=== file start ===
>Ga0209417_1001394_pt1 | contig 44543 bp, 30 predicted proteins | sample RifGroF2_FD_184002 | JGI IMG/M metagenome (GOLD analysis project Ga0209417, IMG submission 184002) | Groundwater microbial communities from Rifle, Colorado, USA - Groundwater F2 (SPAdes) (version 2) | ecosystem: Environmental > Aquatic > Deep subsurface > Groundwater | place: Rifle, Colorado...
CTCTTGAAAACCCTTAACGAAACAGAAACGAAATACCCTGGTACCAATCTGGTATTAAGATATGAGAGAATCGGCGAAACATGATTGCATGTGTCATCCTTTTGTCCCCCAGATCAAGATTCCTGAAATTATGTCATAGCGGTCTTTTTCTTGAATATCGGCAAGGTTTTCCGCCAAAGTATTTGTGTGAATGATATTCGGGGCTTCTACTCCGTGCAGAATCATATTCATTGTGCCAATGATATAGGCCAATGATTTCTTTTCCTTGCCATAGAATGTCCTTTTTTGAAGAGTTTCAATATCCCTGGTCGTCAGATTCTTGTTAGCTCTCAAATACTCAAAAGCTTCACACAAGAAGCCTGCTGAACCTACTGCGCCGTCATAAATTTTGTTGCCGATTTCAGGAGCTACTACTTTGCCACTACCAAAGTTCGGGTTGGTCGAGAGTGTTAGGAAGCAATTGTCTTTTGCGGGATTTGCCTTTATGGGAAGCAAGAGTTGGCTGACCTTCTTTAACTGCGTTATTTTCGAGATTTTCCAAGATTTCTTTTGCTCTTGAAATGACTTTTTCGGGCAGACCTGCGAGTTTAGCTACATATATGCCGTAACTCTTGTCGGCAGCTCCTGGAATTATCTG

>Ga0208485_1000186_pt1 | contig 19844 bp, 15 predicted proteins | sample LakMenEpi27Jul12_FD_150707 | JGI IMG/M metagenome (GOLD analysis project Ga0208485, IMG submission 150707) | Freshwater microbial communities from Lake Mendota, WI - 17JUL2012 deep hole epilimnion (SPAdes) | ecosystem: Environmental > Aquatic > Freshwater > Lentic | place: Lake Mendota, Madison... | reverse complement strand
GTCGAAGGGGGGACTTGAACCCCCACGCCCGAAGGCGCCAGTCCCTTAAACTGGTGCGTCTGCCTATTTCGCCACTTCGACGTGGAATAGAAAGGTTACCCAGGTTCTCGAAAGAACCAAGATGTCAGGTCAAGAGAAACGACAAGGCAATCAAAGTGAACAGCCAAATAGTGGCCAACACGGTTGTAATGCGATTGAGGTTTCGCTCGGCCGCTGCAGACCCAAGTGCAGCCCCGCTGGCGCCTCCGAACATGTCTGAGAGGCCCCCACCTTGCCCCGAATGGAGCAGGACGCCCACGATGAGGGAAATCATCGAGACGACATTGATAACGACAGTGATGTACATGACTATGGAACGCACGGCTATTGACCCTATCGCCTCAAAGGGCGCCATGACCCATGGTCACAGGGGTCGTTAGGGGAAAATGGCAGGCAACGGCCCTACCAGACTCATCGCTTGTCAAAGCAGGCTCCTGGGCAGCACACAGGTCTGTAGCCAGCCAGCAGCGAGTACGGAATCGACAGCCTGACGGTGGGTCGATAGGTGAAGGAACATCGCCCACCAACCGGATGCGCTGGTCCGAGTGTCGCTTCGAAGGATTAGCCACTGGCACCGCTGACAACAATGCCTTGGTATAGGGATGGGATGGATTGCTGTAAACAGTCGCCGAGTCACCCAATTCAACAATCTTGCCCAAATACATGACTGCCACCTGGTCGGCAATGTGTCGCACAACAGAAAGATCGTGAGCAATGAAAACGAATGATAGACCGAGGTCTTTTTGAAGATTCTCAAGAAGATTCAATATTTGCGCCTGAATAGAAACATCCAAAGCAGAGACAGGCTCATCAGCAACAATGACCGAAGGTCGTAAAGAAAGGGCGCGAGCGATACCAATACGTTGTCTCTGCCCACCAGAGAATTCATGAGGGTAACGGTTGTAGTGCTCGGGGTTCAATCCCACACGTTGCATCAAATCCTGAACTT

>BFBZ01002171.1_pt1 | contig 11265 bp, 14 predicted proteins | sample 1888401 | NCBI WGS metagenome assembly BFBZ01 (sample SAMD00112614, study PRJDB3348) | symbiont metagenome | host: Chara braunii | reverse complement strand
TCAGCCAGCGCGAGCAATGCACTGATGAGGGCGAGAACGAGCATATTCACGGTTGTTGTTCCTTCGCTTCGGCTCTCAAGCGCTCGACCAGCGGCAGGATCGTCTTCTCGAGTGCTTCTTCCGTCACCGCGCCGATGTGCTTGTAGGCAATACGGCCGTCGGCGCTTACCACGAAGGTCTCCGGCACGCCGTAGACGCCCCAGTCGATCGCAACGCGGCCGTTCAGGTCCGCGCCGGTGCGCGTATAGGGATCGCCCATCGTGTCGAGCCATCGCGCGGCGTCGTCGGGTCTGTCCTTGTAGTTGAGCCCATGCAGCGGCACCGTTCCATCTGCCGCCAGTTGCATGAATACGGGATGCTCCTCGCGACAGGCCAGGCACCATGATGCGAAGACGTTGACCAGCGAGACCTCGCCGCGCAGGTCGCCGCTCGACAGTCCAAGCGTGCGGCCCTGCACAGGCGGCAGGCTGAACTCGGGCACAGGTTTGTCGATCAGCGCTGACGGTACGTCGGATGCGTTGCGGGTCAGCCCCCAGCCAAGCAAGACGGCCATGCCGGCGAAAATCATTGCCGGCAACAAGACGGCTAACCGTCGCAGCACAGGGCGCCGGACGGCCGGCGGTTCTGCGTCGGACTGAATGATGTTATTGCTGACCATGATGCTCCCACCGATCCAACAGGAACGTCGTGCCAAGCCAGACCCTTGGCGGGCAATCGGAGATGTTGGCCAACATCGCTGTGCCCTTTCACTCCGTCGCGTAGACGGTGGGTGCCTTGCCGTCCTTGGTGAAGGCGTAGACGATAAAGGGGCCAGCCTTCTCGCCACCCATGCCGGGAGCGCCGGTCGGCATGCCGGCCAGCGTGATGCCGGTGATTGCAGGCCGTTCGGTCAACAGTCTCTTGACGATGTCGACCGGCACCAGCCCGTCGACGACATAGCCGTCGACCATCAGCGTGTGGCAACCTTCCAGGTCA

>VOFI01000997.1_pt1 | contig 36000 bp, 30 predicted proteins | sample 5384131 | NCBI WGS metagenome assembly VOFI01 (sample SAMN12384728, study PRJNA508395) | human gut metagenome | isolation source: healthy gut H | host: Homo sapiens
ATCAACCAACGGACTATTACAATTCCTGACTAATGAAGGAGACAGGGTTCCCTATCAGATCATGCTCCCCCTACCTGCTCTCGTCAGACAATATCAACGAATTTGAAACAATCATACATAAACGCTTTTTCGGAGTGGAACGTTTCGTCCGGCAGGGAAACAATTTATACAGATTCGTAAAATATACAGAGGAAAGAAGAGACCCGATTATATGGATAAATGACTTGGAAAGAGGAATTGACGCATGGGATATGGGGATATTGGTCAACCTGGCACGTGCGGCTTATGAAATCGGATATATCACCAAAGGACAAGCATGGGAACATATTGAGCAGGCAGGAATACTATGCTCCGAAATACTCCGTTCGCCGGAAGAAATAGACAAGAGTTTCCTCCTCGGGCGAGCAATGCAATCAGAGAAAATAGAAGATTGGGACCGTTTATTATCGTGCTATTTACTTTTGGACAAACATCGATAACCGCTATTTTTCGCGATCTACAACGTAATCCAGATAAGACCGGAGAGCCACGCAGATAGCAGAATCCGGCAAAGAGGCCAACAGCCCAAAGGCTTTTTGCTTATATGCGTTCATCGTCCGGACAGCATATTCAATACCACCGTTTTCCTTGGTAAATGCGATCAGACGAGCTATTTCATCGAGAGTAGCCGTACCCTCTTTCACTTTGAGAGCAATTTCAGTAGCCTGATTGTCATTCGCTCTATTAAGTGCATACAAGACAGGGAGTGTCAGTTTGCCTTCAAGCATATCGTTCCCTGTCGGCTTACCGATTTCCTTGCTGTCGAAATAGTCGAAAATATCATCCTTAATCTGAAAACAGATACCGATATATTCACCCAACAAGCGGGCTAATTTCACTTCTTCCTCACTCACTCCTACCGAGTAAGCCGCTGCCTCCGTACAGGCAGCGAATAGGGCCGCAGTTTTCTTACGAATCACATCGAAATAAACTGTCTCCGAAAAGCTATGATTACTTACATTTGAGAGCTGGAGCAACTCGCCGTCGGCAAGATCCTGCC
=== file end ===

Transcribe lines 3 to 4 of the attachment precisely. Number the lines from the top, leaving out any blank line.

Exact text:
>Ga0208485_1000186_pt1 | contig 19844 bp, 15 predicted proteins | sample LakMenEpi27Jul12_FD_150707 | JGI IMG/M metagenome (GOLD analysis project Ga0208485, IMG submission 150707) | Freshwater microbial communities from Lake Mendota, WI - 17JUL2012 deep hole epilimnion (SPAdes) | ecosystem: Environmental > Aquatic > Freshwater > Lentic | place: Lake Mendota, Madison... | reverse complement strand
GTCGAAGGGGGGACTTGAACCCCCACGCCCGAAGGCGCCAGTCCCTTAAACTGGTGCGTCTGCCTATTTCGCCACTTCGACGTGGAATAGAAAGGTTACCCAGGTTCTCGAAAGAACCAAGATGTCAGGTCAAGAGAAACGACAAGGCAATCAAAGTGAACAGCCAAATAGTGGCCAACACGGTTGTAATGCGATTGAGGTTTCGCTCGGCCGCTGCAGACCCAAGTGCAGCCCCGCTGGCGCCTCCGAACATGTCTGAGAGGCCCCCACCTTGCCCCGAATGGAGCAGGACGCCCACGATGAGGGAAATCATCGAGACGACATTGATAACGACAGTGATGTACATGACTATGGAACGCACGGCTATTGACCCTATCGCCTCAAAGGGCGCCATGACCCATGGTCACAGGGGTCGTTAGGGGAAAATGGCAGGCAACGGCCCTACCAGACTCATCGCTTGTCAAAGCAGGCTCCTGGGCAGCACACAGGTCTGTAGCCAGCCAGCAGCGAGTACGGAATCGACAGCCTGACGGTGGGTCGATAGGTGAAGGAACATCGCCCACCAACCGGATGCGCTGGTCCGAGTGTCGCTTCGAAGGATTAGCCACTGGCACCGCTGACAACAATGCCTTGGTATAGGGATGGGATGGATTGCTGTAAACAGTCGCCGAGTCACCCAATTCAACAATCTTGCCCAAATACATGACTGCCACCTGGTCGGCAATGTGTCGCACAACAGAAAGATCGTGAGCAATGAAAACGAATGATAGACCGAGGTCTTTTTGAAGATTCTCAAGAAGATTCAATATTTGCGCCTGAATAGAAACATCCAAAGCAGAGACAGGCTCATCAGCAACAATGACCGAAGGTCGTAAAGAAAGGGCGCGAGCGATACCAATACGTTGTCTCTGCCCACCAGAGAATTCATGAGGGTAACGGTTGTAGTGCTCGGGGTTCAATCCCACACGTTGCATCAAATCCTGAACTT